|Robert Vance Jr.
On top of that, public records show Jefferson County Circuit Judge Robert Vance has taken at least $3,400 in campaign contributions from lawyers at the Birmingham firm of Maynard Cooper & Gale (MCG), which represents plaintiffs William B. Cashion and Western Steel Inc. The donations put Vance well over the $2,000 threshold set by Alabama law and require his recusal. (See Code of Alabama 12-24-1 et seq.)
Defendants Steven Mark Hayden and the William B. Cashion Nevada Spendthrift Trust filed a second motion for recusal last Friday, and Vance already has denied it. (See Part 1 and Part 2 of the renewed recusal motion at the end of this post.) Meanwhile, the defendants' $25 million federal lawsuit is pending in federal court, where they allege Vance's temporary restraining order and other extrajudicial acts have cost them significant investment returns and interest on the trust.
The federal lawsuit against Vance has drawn national attention, with coverage from the widely read Above the Law Web site. But Vance appears to have dug a trench for himself--ignoring ethics standards, statutory provisions, and case law that call for his recusal--with no plans to exit any time soon.
Lawsuits against state judges in federal court usually are quickly dismissed on judicial-immunity grounds. But Bessemer lawyer Austin Burdick, representing Hayden and the trust, makes a power argument that Vance acted outside his judicial capacity, and therefore is subject to suit--and the payment of substantial damages.
That U.S. District Judge Sharon Blackburn already has not dismissed the federal case indicates she is having a hard time finding a way to let her politically connected judicial colleague off the hook. (Vance's wife, Joyce White Vance, is U.S. attorney for the Northern District of Alabama; his late father, Robert Vance Sr., was a federal judge who was the victim of a mail-bomb assassination in 1989.)
Is Vance Jr. bought and sold for the MCG law firm and its clients? Does he intend to ignore black-letter law that says he must recuse in Cashion matter? Is that the kind of judicial loyalty that campaign cash can buy for a big-time law firm and its corporate clients? Are attorneys at a major downtown Birmingham law firm embarrassed to be involved in such a charade?
The answers to the first three questions appear to be yes. The answer to the final question seems to be a resounding no.
Alabama law regarding recusal of a judge is not complicated. The Canons of Judicial Ethics state “a judge should avoid impropriety and the appearance of impropriety in all his activities” and “a judge should not allow his family, social, political, or other relationships to influence his judicial conduct or judgment.”
Relevant case law makes it even more clear, as stated in a case styled Ex parte Bryant, 682 So.2d 39, 41 (Ala.1996):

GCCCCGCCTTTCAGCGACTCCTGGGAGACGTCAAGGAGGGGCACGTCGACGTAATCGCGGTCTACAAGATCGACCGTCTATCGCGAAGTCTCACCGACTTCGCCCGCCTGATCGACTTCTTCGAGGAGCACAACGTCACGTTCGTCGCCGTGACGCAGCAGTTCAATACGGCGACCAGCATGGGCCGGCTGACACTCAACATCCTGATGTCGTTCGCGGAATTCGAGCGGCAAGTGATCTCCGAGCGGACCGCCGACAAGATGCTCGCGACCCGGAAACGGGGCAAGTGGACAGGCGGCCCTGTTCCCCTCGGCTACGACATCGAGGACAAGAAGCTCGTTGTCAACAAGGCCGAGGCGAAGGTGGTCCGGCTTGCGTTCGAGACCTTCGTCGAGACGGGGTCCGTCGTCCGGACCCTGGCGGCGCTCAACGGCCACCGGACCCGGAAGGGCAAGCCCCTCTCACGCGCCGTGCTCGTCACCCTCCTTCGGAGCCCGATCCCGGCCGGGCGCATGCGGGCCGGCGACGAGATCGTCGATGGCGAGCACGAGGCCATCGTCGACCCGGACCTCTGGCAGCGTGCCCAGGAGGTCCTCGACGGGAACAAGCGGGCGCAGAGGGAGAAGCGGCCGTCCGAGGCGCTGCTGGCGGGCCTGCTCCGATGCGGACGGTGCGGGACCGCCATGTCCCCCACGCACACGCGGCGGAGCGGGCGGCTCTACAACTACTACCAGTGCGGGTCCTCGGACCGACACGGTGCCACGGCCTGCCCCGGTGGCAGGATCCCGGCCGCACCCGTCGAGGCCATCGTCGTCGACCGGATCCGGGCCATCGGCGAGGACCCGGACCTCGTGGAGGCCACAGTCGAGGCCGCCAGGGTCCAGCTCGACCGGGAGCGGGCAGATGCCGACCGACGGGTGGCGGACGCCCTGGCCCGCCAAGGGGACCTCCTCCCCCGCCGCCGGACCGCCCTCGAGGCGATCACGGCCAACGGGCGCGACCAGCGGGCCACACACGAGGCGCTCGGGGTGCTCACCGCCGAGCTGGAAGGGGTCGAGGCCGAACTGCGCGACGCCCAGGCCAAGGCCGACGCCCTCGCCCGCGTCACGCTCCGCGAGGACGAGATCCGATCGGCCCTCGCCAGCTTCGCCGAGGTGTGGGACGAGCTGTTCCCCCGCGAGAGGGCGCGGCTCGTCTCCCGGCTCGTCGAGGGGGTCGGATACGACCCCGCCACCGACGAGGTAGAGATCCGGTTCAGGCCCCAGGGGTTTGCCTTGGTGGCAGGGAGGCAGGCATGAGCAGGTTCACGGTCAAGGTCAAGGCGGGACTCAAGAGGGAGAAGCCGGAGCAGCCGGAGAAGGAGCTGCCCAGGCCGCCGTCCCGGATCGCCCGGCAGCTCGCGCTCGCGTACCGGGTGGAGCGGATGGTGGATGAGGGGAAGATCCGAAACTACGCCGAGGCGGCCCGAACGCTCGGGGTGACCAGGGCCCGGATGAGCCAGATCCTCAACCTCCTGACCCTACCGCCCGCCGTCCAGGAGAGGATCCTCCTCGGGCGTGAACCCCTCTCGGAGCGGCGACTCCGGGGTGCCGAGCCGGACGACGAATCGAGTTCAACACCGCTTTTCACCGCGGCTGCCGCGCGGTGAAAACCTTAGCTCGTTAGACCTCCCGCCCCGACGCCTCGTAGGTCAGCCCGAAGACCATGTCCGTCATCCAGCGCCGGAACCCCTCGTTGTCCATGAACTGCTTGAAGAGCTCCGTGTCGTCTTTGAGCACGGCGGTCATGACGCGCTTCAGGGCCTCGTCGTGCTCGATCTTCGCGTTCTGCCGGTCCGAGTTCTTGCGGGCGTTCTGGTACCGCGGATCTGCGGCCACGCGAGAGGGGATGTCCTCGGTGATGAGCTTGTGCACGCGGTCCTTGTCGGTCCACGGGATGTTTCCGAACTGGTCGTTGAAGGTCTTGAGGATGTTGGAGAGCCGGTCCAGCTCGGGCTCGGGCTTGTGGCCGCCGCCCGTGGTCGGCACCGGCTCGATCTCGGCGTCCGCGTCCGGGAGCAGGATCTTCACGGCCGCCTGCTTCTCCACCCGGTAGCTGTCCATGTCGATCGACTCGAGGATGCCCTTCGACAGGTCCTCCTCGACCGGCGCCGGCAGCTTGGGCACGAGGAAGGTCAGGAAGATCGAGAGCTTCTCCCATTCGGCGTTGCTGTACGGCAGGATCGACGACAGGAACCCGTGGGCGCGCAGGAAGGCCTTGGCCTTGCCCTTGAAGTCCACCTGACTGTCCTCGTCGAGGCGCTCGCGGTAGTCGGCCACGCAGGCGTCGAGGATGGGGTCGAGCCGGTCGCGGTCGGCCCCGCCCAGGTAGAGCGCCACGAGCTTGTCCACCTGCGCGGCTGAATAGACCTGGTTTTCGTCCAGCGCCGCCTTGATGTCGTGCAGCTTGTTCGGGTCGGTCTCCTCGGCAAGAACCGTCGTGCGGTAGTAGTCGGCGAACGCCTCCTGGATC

The standard for recusal is an objective one: whether a reasonable person knowing everything that the judge knows would have a ‘reasonable basis for questioning the judge's impartiality.’ . . . The focus of our inquiry, therefore, is not whether a particular judge is or is not biased toward the petitioner; the focus is instead on whether a reasonable person would perceive potential bias or a lack of impartiality on the part of the judge in question.
Perhaps most profound in the Vance matter is this:
If the Judge has an interest that could be substantially affected by the outcome of the proceeding, he must recuse. Alabama Canons of Judicial Ethics 3(C)(1)(c).
Based on the pending federal lawsuit against him, Vance has about $25 million worth of interest in the outcome of the state proceeding before him. Still, Vance has persisted in ruling against Hayden and the trust, contrary to controlling law, ever since pilfering the case from Jefferson County District Judge Houston Brown. From attorney Burdick's renewed motion to recuse:
Vance may believe that by entering a judgment in this matter against Defendants he can affect the damages or outcome in the federal lawsuit. Whether this strategy is effective or not, the fact remains that any action taken by Vance in this matter is tainted when viewed through the lens of the pending federal lawsuit. Vance cannot help but consider what effect his actions and orders will have on the federal lawsuit. To expect Vance to rule on this matter without any consideration of the other lawsuit is unreasonable. If the Judge has an interest that could be substantially affected by the outcome of the proceeding, he must recuse. Alabama Canons of Judicial Ethics 3(C)(1)(c).
It's rare for a lawyer to stand up to a corrupt judge in Alabama--or any other state. But Burdick has filed public documents that portray Vance in an extremely unflattering light--and supported them with evidence that shows the allegations are on target:
No reasonable person knowing all of the above-listed facts could help but question the impartiality of Judge Vance. Judge Vance has exhibited extrajudicial bias in favor of plaintiffs by (1) inappropriate ex parte communications with Plaintiffs; (2) Judge Robert Vance has accepted excessive campaign contributions from plaintiff and plaintiff’s counsel and thereafter stated on the record that he had no intention of complying with Alabama statutes regarding campaign contributions; (3) he illegally usurped authority over this case and actively prevented this matter from being heard by a jury or competent court; (4) he has repeatedly ignored well established law and issued only rulings which are favorable to Plaintiffs to the extent that his rulings have taken on the tone of litigator rather than jurist.
Is Vance, in fact, acting more like a litigator, for the MCG law firm, than a judge in the Cashion matter? We will be taking a closer look at that question in upcoming posts.